Published 4 May 2022
What is a Drywall Inspection?
A drywall inspection is a type of inspection that evaluates drywall installation to verify if it follows standard structural requirements. It helps identify and address issues before adding finishing touches to the building or home. It is conducted prior to and after installation.
A drywall inspection checklist is a tool used as a guide for inspectors in evaluating drywall installation. Use this checklist to identify any issues like misaligned holes for electrical boxes, drywall screws driven too far and other non-compliant items. Maximize use of this checklist by following the steps below:
- Check if all drywall requirements are met
- Do a site walkthrough and inspect drywall installation
- Add notes or comments to identified non-compliance
- Take or attach photos of compliant or non-compliant items
- Provide corrective actions for non-compliant items. Assign corrective actions, set priority level, and due date
- Sign off with digital signature
This article will discuss the following:
- What is a drywall and why is it important?
- What is a pre-drywall and post-drywall inspection?
- What to look out for in a drywall inspection?
- Free tool that can support teams in performing drywall inspections
A drywall is a construction material installed in the interior of walls and ceilings. It is also known as a wall-board, sheet-rock, gypsum panels, or boards. Aside from the fact that it’s easy to install and repair when damaged. The biggest benefit of drywalls is its fire resistance. Drywalls can help contain the spread of fire, therefore allowing safe evacuation of people during a fire emergency. Below are 6 common types of drywalls that are being used in the construction industry:
- Regular drywall
- Mold-resistant drywall
- Soundproof drywall
- Fire resistant drywall
- VOC-absorbing drywall
Before drywalls are installed, a pre-drywall inspection is conducted to check if both interior and exterior aspects of the building are up to code. It allows early detection of any flaws that can be difficult and expensive to remedy once drywall is installed. This is usually conducted by third party building inspectors.
Once drywall is installed, a post-drywall inspection should be conducted. This is to ensure that installation was done according to standard and that building requirements were met. This serves as an opportunity to spot any mistakes or missed items from previous inspections before signing off.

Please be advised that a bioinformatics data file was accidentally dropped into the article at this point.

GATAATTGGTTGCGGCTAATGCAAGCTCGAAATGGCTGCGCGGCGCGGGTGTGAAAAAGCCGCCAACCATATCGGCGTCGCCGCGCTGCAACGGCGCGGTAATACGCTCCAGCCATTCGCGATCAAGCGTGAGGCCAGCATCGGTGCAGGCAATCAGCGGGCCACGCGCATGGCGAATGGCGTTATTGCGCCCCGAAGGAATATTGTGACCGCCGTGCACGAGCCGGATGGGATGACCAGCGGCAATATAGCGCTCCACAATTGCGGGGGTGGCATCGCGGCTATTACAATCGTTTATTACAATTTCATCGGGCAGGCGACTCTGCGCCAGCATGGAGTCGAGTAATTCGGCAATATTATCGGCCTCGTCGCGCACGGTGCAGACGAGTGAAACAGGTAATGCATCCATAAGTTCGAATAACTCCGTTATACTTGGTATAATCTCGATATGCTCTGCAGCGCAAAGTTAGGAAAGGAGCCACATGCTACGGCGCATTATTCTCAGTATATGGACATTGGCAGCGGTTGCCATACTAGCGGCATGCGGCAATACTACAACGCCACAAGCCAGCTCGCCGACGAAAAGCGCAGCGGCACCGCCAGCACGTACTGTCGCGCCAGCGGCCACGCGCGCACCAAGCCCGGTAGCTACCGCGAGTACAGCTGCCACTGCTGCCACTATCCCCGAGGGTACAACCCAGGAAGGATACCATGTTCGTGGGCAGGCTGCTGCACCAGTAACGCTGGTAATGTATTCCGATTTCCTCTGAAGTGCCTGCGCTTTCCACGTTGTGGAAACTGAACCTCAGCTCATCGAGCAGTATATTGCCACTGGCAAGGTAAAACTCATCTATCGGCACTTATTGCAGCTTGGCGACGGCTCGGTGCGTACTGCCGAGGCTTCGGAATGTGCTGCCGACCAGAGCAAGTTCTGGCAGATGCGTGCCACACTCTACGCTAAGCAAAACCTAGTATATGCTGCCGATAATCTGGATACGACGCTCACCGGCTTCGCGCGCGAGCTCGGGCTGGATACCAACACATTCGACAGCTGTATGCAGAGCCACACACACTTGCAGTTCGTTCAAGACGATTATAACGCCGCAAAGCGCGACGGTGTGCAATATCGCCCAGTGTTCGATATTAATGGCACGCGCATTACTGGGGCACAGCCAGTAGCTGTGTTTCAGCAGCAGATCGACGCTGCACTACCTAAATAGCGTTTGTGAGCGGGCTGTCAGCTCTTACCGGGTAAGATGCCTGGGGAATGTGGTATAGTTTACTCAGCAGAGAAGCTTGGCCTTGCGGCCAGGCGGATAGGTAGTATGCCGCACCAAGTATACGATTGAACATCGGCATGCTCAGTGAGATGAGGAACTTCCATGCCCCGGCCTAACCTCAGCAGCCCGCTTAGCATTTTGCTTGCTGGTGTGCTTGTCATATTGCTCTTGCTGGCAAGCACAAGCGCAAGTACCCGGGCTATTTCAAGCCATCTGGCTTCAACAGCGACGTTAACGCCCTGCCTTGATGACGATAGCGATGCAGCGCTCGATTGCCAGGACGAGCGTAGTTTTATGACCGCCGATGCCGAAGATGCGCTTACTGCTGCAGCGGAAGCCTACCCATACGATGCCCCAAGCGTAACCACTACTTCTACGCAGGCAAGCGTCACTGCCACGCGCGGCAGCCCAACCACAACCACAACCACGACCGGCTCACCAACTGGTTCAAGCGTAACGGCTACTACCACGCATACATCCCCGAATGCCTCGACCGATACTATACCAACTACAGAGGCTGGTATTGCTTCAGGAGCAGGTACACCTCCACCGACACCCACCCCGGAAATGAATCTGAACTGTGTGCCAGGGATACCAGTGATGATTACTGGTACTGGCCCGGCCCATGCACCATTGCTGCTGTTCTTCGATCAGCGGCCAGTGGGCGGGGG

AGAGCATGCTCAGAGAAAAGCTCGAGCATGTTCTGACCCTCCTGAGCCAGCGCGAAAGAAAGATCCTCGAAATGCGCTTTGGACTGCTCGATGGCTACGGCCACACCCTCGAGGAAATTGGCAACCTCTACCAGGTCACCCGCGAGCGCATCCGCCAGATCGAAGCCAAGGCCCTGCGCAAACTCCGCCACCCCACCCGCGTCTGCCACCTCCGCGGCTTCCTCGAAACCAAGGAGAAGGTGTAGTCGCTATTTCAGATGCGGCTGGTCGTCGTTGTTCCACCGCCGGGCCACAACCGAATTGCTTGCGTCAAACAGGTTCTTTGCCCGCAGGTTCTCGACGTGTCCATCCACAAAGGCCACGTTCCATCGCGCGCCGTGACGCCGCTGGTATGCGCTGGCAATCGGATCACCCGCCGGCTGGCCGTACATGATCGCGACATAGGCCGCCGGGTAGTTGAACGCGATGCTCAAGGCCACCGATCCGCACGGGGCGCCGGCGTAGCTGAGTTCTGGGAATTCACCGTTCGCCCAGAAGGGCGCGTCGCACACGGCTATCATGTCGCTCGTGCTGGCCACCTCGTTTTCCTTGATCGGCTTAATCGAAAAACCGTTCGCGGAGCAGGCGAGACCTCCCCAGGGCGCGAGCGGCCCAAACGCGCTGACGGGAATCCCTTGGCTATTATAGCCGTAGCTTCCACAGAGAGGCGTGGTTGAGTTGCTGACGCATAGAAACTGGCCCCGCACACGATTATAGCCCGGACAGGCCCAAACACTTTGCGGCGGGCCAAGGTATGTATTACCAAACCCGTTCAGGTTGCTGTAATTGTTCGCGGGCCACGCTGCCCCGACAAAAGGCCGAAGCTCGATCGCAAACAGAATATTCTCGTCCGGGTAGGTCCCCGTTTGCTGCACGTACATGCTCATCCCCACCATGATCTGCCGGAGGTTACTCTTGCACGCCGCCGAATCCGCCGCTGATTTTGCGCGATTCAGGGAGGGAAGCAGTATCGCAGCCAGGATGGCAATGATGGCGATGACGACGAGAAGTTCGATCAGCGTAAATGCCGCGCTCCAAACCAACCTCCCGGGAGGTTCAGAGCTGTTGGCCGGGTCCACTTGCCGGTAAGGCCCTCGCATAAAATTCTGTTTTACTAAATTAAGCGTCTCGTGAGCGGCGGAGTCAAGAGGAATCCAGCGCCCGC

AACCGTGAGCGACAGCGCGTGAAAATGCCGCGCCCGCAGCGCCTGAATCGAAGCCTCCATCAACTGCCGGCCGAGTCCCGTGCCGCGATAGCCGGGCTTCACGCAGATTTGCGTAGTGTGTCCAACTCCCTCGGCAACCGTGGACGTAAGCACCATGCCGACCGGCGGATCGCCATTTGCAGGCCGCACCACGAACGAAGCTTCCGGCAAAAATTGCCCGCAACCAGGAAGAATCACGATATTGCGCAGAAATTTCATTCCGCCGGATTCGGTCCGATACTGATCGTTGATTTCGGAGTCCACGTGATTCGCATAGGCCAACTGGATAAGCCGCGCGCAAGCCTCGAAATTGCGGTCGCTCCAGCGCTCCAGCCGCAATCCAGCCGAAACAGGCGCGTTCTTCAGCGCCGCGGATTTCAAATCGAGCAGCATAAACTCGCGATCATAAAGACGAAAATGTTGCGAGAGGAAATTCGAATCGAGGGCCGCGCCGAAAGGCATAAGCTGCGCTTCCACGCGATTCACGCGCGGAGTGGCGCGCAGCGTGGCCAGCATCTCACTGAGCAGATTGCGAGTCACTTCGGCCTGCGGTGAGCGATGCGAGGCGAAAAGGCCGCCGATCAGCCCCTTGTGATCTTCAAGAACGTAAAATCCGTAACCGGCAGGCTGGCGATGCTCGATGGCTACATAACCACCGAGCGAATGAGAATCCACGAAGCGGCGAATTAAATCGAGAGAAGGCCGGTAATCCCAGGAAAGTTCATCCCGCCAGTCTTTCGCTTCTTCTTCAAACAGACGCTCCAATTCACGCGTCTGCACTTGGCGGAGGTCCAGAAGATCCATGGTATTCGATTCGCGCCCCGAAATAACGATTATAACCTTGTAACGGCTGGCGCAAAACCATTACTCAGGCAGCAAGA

Fasteners (Screws and nails)
Inspectors should assess the use of screws in terms of spacing, application, and penetration to avoid breaking the paper face of the wallboard. For example, a type G screw should be used for attaching gypsum to gypsum and type W screws are for gypsum to wood framing. As for penetration of screws and nails, it varies depending on the type of material being nailed or screwed. For example, for wood materials, screws should be ⅝” long and 3⁄4” for nails. As for spacing, you can refer to the table below:
|Gypsum Wall Board Thickness||Erection of Framing||Maximum Framing Member Spacing||Maximum Nail Spacing||Maximum Screw Spacing|
Make sure that electrical outlets are not misaligned by checking if it follows the standards. This states that boxes should not recess more than ⅛” from the face of drywall and must be flush with or project past combustible surfaces.
The right placement of a drywall’s joints is to stagger it on opposite sides of the walls and it should not align with the edge of the openings. Staggering sheetrock boards will add strength to the wall or ceiling and help reduce cracks.
Drywall inspection reports are important because they help inspectors and contractors document the overall condition of a house or building and take note of problem areas that need immediate repair. Paper-based inspection forms and manual reporting can be time-consuming and a hassle. Switch to a mobile inspection app like iAuditor by SafetyCulture so you can perform inspections quickly and produce reports as you finish the inspection. With iAuditor, you can:
- Convert your paper forms into digital checklists
- Conveniently perform pre-drywall and drywall inspections using your tablet or mobile device
- Assign corrective actions on problem areas or items you’ve identified during an inspection
- Take or attach photos and add notes during the inspection
- Get insights on the condition of your home or building with analytics
- Automatically generate comprehensive reports and share with team members.
- Preview the sample report. Drywall inspection templates and reports can be downloaded as a document or PDF.
Use iAuditor for free with small teams. Unlimited reports and storage, integrations, and real-time analytics for premium accounts.
Download Free & Customizable Drywall Inspection Checklists
Use a pre-drywall inspection checklist to ensure that a house or building is constructed according to the specifications set by management or homeowner. Perform pre-drywall inspections using this checklist to find and repair issues such as improper insulation placement and deterioration before they are covered up. This template helps keep the project on track and reduce additional costs that are easily preventable.
Use this drywall quality control checklist to review the quality of drywall installation. This checklist inspects if standards and requirements are fulfilled for drywall nailing and screwing, tapings and corner beads. Use and customize this checklist according to your inspection needs.